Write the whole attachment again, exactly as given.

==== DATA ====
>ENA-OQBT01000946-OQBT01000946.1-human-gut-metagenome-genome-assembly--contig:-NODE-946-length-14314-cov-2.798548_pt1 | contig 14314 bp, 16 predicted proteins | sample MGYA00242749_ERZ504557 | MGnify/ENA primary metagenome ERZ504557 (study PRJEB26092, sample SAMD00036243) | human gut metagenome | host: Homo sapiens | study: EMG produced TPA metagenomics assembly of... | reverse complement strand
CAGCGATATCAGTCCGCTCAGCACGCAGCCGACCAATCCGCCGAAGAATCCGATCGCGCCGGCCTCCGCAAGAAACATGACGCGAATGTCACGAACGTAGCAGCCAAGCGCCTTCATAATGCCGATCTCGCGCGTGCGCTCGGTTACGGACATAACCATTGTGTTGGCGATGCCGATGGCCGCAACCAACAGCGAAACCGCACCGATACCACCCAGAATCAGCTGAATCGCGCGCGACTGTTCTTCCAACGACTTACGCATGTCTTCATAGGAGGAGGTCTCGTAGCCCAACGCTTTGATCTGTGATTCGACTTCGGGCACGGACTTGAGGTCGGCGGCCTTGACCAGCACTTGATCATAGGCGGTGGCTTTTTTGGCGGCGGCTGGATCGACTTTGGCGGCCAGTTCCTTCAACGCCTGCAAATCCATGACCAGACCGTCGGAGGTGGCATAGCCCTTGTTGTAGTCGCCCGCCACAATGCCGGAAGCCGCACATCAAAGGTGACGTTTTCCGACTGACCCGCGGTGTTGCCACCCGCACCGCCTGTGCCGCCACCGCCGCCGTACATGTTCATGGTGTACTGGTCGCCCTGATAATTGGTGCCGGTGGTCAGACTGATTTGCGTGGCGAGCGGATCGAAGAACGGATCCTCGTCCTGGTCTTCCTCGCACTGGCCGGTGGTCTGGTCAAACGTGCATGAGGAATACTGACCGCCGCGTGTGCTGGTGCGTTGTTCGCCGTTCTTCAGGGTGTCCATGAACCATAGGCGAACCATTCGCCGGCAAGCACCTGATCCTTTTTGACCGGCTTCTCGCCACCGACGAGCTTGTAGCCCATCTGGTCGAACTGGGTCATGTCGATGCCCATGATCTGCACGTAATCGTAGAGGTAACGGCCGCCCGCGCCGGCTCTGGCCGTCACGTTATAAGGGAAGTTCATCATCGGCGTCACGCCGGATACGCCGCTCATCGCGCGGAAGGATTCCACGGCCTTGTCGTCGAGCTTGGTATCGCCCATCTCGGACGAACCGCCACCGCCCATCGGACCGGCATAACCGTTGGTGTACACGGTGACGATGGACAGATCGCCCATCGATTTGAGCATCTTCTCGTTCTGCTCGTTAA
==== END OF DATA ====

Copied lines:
>ENA-OQBT01000946-OQBT01000946.1-human-gut-metagenome-genome-assembly--contig:-NODE-946-length-14314-cov-2.798548_pt1 | contig 14314 bp, 16 predicted proteins | sample MGYA00242749_ERZ504557 | MGnify/ENA primary metagenome ERZ504557 (study PRJEB26092, sample SAMD00036243) | human gut metagenome | host: Homo sapiens | study: EMG produced TPA metagenomics assembly of... | reverse complement strand
CAGCGATATCAGTCCGCTCAGCACGCAGCCGACCAATCCGCCGAAGAATCCGATCGCGCCGGCCTCCGCAAGAAACATGACGCGAATGTCACGAACGTAGCAGCCAAGCGCCTTCATAATGCCGATCTCGCGCGTGCGCTCGGTTACGGACATAACCATTGTGTTGGCGATGCCGATGGCCGCAACCAACAGCGAAACCGCACCGATACCACCCAGAATCAGCTGAATCGCGCGCGACTGTTCTTCCAACGACTTACGCATGTCTTCATAGGAGGAGGTCTCGTAGCCCAACGCTTTGATCTGTGATTCGACTTCGGGCACGGACTTGAGGTCGGCGGCCTTGACCAGCACTTGATCATAGGCGGTGGCTTTTTTGGCGGCGGCTGGATCGACTTTGGCGGCCAGTTCCTTCAACGCCTGCAAATCCATGACCAGACCGTCGGAGGTGGCATAGCCCTTGTTGTAGTCGCCCGCCACAATGCCGGAAGCCGCACATCAAAGGTGACGTTTTCCGACTGACCCGCGGTGTTGCCACCCGCACCGCCTGTGCCGCCACCGCCGCCGTACATGTTCATGGTGTACTGGTCGCCCTGATAATTGGTGCCGGTGGTCAGACTGATTTGCGTGGCGAGCGGATCGAAGAACGGATCCTCGTCCTGGTCTTCCTCGCACTGGCCGGTGGTCTGGTCAAACGTGCATGAGGAATACTGACCGCCGCGTGTGCTGGTGCGTTGTTCGCCGTTCTTCAGGGTGTCCATGAACCATAGGCGAACCATTCGCCGGCAAGCACCTGATCCTTTTTGACCGGCTTCTCGCCACCGACGAGCTTGTAGCCCATCTGGTCGAACTGGGTCATGTCGATGCCCATGATCTGCACGTAATCGTAGAGGTAACGGCCGCCCGCGCCGGCTCTGGCCGTCACGTTATAAGGGAAGTTCATCATCGGCGTCACGCCGGATACGCCGCTCATCGCGCGGAAGGATTCCACGGCCTTGTCGTCGAGCTTGGTATCGCCCATCTCGGACGAACCGCCACCGCCCATCGGACCGGCATAACCGTTGGTGTACACGGTGACGATGGACAGATCGCCCATCGATTTGAGCATCTTCTCGTTCTGCTCGTTAA